Thursday, December 06, 2007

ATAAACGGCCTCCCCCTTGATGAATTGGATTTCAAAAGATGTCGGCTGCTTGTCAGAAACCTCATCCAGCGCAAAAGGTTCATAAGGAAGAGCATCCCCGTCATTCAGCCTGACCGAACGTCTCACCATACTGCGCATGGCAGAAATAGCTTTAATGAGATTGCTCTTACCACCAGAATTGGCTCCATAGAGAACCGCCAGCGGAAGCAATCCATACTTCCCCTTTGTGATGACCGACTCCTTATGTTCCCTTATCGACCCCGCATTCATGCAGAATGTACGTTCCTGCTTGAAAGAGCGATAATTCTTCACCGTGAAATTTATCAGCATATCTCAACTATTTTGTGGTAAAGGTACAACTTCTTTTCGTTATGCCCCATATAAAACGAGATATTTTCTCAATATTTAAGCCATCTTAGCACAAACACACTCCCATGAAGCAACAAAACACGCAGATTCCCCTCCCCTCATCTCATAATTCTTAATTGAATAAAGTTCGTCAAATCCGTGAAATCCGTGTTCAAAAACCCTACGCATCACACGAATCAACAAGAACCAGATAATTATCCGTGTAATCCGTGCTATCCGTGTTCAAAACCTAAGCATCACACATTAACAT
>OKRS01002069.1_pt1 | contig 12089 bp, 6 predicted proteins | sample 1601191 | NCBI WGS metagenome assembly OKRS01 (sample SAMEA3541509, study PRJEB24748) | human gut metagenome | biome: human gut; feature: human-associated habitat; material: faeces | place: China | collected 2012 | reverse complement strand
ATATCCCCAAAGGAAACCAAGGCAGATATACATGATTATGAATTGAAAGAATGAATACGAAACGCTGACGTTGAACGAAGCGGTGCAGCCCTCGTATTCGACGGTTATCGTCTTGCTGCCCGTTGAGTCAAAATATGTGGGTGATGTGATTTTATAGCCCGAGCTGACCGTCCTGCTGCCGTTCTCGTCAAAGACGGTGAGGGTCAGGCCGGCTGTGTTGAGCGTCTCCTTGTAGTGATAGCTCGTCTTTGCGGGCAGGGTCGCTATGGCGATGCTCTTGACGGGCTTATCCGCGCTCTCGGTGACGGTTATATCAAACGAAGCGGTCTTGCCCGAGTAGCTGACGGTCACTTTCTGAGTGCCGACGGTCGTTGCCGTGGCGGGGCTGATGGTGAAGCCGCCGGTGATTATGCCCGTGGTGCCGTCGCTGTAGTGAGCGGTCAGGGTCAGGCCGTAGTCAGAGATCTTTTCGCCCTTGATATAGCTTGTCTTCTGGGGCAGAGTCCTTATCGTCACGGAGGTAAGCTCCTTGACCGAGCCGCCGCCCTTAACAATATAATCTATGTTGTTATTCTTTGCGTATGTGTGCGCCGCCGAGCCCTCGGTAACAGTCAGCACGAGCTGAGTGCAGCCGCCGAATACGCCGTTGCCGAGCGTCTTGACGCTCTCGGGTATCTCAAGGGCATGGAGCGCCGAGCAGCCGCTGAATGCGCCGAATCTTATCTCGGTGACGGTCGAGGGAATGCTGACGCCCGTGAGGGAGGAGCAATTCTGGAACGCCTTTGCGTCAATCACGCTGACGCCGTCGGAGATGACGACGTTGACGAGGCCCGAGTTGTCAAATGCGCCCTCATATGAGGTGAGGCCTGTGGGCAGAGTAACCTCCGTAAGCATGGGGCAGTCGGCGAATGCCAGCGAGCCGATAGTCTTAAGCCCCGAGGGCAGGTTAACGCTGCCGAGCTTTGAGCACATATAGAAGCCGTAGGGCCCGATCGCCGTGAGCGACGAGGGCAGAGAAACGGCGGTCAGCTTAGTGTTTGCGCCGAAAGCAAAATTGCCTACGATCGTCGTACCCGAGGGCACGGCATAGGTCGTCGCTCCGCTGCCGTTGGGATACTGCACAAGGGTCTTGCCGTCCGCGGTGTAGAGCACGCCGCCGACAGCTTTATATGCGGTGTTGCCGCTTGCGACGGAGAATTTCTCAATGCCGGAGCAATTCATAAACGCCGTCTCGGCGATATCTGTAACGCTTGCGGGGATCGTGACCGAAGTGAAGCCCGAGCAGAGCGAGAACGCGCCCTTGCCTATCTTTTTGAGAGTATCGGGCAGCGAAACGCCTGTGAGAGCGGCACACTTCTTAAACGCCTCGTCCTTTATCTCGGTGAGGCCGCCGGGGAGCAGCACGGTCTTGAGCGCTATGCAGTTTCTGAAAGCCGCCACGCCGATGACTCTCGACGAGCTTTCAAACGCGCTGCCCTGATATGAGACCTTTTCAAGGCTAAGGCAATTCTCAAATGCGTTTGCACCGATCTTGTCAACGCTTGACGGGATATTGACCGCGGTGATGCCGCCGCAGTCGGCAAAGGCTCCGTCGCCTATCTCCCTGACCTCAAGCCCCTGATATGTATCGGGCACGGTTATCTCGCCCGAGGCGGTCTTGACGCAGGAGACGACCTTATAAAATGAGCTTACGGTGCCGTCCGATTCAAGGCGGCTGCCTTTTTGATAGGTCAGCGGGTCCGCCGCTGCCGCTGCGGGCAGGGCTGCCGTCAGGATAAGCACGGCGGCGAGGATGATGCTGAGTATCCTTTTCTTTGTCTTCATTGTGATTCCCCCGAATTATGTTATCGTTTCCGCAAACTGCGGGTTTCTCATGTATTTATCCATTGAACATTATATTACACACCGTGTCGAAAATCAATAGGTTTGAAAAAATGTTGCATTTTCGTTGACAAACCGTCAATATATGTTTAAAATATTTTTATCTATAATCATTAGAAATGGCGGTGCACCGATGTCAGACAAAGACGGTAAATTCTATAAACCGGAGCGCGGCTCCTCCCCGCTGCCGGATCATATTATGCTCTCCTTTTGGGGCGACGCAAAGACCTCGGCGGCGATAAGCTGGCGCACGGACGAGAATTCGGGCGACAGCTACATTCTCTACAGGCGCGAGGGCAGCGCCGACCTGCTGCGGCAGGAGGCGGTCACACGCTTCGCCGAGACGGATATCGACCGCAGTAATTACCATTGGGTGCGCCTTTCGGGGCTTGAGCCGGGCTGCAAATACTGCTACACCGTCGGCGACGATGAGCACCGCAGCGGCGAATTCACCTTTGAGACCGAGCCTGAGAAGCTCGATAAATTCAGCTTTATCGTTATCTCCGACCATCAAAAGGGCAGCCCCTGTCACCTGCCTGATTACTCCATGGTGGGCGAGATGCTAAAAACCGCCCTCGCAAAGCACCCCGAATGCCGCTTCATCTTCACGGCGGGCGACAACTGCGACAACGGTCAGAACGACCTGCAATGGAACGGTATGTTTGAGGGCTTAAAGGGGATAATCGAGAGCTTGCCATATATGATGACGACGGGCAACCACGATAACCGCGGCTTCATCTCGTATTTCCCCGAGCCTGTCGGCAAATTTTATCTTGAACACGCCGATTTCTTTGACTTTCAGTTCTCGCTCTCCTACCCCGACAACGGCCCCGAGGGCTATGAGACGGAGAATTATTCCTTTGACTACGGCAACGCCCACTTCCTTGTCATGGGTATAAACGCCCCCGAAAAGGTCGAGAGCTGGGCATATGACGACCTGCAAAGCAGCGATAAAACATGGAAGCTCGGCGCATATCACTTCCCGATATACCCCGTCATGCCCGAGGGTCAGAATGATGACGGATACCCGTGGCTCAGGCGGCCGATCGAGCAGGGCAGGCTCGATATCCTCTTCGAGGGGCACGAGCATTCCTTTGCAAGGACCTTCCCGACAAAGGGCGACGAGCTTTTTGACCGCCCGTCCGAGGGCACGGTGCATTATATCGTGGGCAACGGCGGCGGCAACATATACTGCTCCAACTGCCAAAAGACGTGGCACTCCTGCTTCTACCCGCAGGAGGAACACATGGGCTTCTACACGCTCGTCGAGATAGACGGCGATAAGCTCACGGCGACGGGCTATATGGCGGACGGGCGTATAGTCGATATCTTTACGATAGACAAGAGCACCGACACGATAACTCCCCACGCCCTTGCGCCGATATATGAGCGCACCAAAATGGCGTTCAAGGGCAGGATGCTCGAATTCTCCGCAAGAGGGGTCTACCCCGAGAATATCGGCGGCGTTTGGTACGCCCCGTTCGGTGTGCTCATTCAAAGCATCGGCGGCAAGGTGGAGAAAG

I just finished watching Michael Bay's 'The Island' yesterdsay. It's a story of a futuristic world where the rich can afford to live longer by buying clones of themselves and swapping out organs when the time comes. It was interesting, and very much in line with my recent literary pursuits. I have been reading and watching a fair nummber of dystopian literature and movies lately: classics such as 'Brave New World,' 'Farenheit 451,' 'and 1984,' and movies such as 'The Island,' 'Children of Men,' and 'A Scanner Darkly.' It is intriguing to think that some of the greatest creative minds of this and last century all seem to have similar opinions of the potential of the human race. In most of the futuristic art that I have seen or read, there are always extreme abuses of power, disregard for the sactity of life, and the complete and god-like rule of men over other men. In American Lit in my junior year of high School, my teacher Mrs. Singer rold me that she believed that the human race was evolving, and that some day we would find that utopian balance of love and peace that could set everything right; that we could someday eliminate wars and famine and tyrany and pop music, etc., just by obligaoy social evolution. Popular opinion of the world's greatest social commentators holds to a far more pessimistic future, however. According to them, we may never achieve the cultural euphoria that we seem to believe ourselves capable of. It's all fascinating, either way. And it will be interesting to see how close society comes to these futuristic, control driven anti-utopias that authors and filmmakers envision.